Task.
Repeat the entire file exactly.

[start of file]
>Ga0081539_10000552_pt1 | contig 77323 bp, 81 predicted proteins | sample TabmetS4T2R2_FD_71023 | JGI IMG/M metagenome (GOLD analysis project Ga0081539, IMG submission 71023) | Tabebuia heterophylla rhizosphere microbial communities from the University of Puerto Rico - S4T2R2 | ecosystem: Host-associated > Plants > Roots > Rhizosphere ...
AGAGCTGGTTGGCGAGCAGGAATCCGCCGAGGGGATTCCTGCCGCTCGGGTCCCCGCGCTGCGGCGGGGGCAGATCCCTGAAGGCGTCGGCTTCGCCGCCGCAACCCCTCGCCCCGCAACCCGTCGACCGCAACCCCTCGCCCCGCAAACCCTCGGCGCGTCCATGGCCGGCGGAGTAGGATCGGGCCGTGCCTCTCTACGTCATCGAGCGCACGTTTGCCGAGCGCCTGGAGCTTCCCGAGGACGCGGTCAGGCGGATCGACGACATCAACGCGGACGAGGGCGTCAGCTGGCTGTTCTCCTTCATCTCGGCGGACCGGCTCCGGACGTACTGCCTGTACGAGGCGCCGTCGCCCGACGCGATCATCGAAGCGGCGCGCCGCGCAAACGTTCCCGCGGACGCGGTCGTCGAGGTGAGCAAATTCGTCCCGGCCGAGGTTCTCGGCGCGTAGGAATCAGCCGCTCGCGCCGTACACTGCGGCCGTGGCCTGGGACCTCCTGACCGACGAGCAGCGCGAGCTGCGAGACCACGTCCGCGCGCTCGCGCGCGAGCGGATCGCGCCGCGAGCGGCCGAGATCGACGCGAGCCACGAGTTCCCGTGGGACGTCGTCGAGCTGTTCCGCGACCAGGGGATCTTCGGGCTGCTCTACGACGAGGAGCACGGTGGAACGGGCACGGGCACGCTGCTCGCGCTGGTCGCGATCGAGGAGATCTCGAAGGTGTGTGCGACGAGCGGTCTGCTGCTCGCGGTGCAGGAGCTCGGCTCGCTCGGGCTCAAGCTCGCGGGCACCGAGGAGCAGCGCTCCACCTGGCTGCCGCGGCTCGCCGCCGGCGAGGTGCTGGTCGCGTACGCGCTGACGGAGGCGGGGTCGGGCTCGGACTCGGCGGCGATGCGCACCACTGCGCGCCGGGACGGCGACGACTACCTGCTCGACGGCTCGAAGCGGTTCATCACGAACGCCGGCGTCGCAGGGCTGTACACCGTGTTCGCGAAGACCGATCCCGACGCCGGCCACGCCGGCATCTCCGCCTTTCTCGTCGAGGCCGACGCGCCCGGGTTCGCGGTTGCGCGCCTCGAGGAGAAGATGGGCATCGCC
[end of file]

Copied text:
>Ga0081539_10000552_pt1 | contig 77323 bp, 81 predicted proteins | sample TabmetS4T2R2_FD_71023 | JGI IMG/M metagenome (GOLD analysis project Ga0081539, IMG submission 71023) | Tabebuia heterophylla rhizosphere microbial communities from the University of Puerto Rico - S4T2R2 | ecosystem: Host-associated > Plants > Roots > Rhizosphere ...
AGAGCTGGTTGGCGAGCAGGAATCCGCCGAGGGGATTCCTGCCGCTCGGGTCCCCGCGCTGCGGCGGGGGCAGATCCCTGAAGGCGTCGGCTTCGCCGCCGCAACCCCTCGCCCCGCAACCCGTCGACCGCAACCCCTCGCCCCGCAAACCCTCGGCGCGTCCATGGCCGGCGGAGTAGGATCGGGCCGTGCCTCTCTACGTCATCGAGCGCACGTTTGCCGAGCGCCTGGAGCTTCCCGAGGACGCGGTCAGGCGGATCGACGACATCAACGCGGACGAGGGCGTCAGCTGGCTGTTCTCCTTCATCTCGGCGGACCGGCTCCGGACGTACTGCCTGTACGAGGCGCCGTCGCCCGACGCGATCATCGAAGCGGCGCGCCGCGCAAACGTTCCCGCGGACGCGGTCGTCGAGGTGAGCAAATTCGTCCCGGCCGAGGTTCTCGGCGCGTAGGAATCAGCCGCTCGCGCCGTACACTGCGGCCGTGGCCTGGGACCTCCTGACCGACGAGCAGCGCGAGCTGCGAGACCACGTCCGCGCGCTCGCGCGCGAGCGGATCGCGCCGCGAGCGGCCGAGATCGACGCGAGCCACGAGTTCCCGTGGGACGTCGTCGAGCTGTTCCGCGACCAGGGGATCTTCGGGCTGCTCTACGACGAGGAGCACGGTGGAACGGGCACGGGCACGCTGCTCGCGCTGGTCGCGATCGAGGAGATCTCGAAGGTGTGTGCGACGAGCGGTCTGCTGCTCGCGGTGCAGGAGCTCGGCTCGCTCGGGCTCAAGCTCGCGGGCACCGAGGAGCAGCGCTCCACCTGGCTGCCGCGGCTCGCCGCCGGCGAGGTGCTGGTCGCGTACGCGCTGACGGAGGCGGGGTCGGGCTCGGACTCGGCGGCGATGCGCACCACTGCGCGCCGGGACGGCGACGACTACCTGCTCGACGGCTCGAAGCGGTTCATCACGAACGCCGGCGTCGCAGGGCTGTACACCGTGTTCGCGAAGACCGATCCCGACGCCGGCCACGCCGGCATCTCCGCCTTTCTCGTCGAGGCCGACGCGCCCGGGTTCGCGGTTGCGCGCCTCGAGGAGAAGATGGGCATCGCC